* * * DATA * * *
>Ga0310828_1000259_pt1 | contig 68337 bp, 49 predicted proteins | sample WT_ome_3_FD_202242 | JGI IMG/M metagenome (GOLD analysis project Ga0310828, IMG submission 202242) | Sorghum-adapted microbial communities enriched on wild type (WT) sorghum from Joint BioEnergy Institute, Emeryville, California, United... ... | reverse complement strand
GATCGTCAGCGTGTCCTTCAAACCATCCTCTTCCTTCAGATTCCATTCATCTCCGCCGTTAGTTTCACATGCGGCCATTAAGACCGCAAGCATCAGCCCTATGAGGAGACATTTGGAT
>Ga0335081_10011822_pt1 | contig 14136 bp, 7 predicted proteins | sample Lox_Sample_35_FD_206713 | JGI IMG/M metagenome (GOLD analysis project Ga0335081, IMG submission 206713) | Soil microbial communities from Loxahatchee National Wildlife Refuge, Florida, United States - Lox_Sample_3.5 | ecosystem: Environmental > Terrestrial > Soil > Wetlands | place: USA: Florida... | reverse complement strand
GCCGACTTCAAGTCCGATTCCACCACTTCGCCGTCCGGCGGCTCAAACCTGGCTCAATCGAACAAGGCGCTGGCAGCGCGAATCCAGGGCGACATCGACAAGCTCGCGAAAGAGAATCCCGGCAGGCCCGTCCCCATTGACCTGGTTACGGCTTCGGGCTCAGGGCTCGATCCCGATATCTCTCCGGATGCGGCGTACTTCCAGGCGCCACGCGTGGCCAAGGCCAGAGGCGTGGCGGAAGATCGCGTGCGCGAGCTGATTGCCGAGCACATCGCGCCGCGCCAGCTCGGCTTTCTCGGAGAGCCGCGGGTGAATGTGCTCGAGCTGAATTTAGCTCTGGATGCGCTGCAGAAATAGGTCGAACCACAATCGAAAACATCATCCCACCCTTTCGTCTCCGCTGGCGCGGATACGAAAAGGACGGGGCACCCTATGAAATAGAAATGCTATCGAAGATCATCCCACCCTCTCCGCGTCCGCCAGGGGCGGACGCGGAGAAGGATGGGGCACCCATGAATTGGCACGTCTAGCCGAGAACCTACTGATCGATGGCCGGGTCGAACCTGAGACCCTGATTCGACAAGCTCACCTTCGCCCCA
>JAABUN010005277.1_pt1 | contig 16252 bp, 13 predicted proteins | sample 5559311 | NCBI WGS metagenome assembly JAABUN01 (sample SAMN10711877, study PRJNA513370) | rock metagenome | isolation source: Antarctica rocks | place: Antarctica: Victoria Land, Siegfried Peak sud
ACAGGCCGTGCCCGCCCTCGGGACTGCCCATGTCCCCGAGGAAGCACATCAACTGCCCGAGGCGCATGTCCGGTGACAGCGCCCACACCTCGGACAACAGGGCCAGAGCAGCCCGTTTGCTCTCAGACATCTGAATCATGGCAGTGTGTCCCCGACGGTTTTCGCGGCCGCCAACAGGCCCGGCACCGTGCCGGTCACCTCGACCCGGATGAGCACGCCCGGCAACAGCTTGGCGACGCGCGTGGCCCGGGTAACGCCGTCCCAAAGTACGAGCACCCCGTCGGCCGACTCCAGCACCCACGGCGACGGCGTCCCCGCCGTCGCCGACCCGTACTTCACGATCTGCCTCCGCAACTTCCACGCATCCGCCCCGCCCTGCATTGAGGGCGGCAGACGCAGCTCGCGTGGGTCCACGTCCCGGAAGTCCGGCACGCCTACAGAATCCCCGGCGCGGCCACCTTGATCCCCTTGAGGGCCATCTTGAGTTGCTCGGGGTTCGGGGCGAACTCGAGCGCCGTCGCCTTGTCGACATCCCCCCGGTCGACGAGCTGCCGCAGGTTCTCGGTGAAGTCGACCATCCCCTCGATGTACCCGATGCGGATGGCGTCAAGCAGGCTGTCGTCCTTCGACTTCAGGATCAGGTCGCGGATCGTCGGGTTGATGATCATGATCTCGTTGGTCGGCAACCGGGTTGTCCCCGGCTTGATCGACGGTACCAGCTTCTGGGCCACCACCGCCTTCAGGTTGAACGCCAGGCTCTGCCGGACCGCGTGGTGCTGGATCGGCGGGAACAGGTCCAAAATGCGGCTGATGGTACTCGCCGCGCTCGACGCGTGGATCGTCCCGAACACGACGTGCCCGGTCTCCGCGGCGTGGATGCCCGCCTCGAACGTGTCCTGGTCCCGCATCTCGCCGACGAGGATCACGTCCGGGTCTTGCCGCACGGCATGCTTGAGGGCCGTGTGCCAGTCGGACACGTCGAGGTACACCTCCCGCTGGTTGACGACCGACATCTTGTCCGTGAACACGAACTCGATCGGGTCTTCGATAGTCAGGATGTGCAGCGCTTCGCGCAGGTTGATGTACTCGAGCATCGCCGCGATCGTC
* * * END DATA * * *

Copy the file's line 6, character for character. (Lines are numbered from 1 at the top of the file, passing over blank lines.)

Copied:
ACAGGCCGTGCCCGCCCTCGGGACTGCCCATGTCCCCGAGGAAGCACATCAACTGCCCGAGGCGCATGTCCGGTGACAGCGCCCACACCTCGGACAACAGGGCCAGAGCAGCCCGTTTGCTCTCAGACATCTGAATCATGGCAGTGTGTCCCCGACGGTTTTCGCGGCCGCCAACAGGCCCGGCACCGTGCCGGTCACCTCGACCCGGATGAGCACGCCCGGCAACAGCTTGGCGACGCGCGTGGCCCGGGTAACGCCGTCCCAAAGTACGAGCACCCCGTCGGCCGACTCCAGCACCCACGGCGACGGCGTCCCCGCCGTCGCCGACCCGTACTTCACGATCTGCCTCCGCAACTTCCACGCATCCGCCCCGCCCTGCATTGAGGGCGGCAGACGCAGCTCGCGTGGGTCCACGTCCCGGAAGTCCGGCACGCCTACAGAATCCCCGGCGCGGCCACCTTGATCCCCTTGAGGGCCATCTTGAGTTGCTCGGGGTTCGGGGCGAACTCGAGCGCCGTCGCCTTGTCGACATCCCCCCGGTCGACGAGCTGCCGCAGGTTCTCGGTGAAGTCGACCATCCCCTCGATGTACCCGATGCGGATGGCGTCAAGCAGGCTGTCGTCCTTCGACTTCAGGATCAGGTCGCGGATCGTCGGGTTGATGATCATGATCTCGTTGGTCGGCAACCGGGTTGTCCCCGGCTTGATCGACGGTACCAGCTTCTGGGCCACCACCGCCTTCAGGTTGAACGCCAGGCTCTGCCGGACCGCGTGGTGCTGGATCGGCGGGAACAGGTCCAAAATGCGGCTGATGGTACTCGCCGCGCTCGACGCGTGGATCGTCCCGAACACGACGTGCCCGGTCTCCGCGGCGTGGATGCCCGCCTCGAACGTGTCCTGGTCCCGCATCTCGCCGACGAGGATCACGTCCGGGTCTTGCCGCACGGCATGCTTGAGGGCCGTGTGCCAGTCGGACACGTCGAGGTACACCTCCCGCTGGTTGACGACCGACATCTTGTCCGTGAACACGAACTCGATCGGGTCTTCGATAGTCAGGATGTGCAGCGCTTCGCGCAGGTTGATGTACTCGAGCATCGCCGCGATCGTC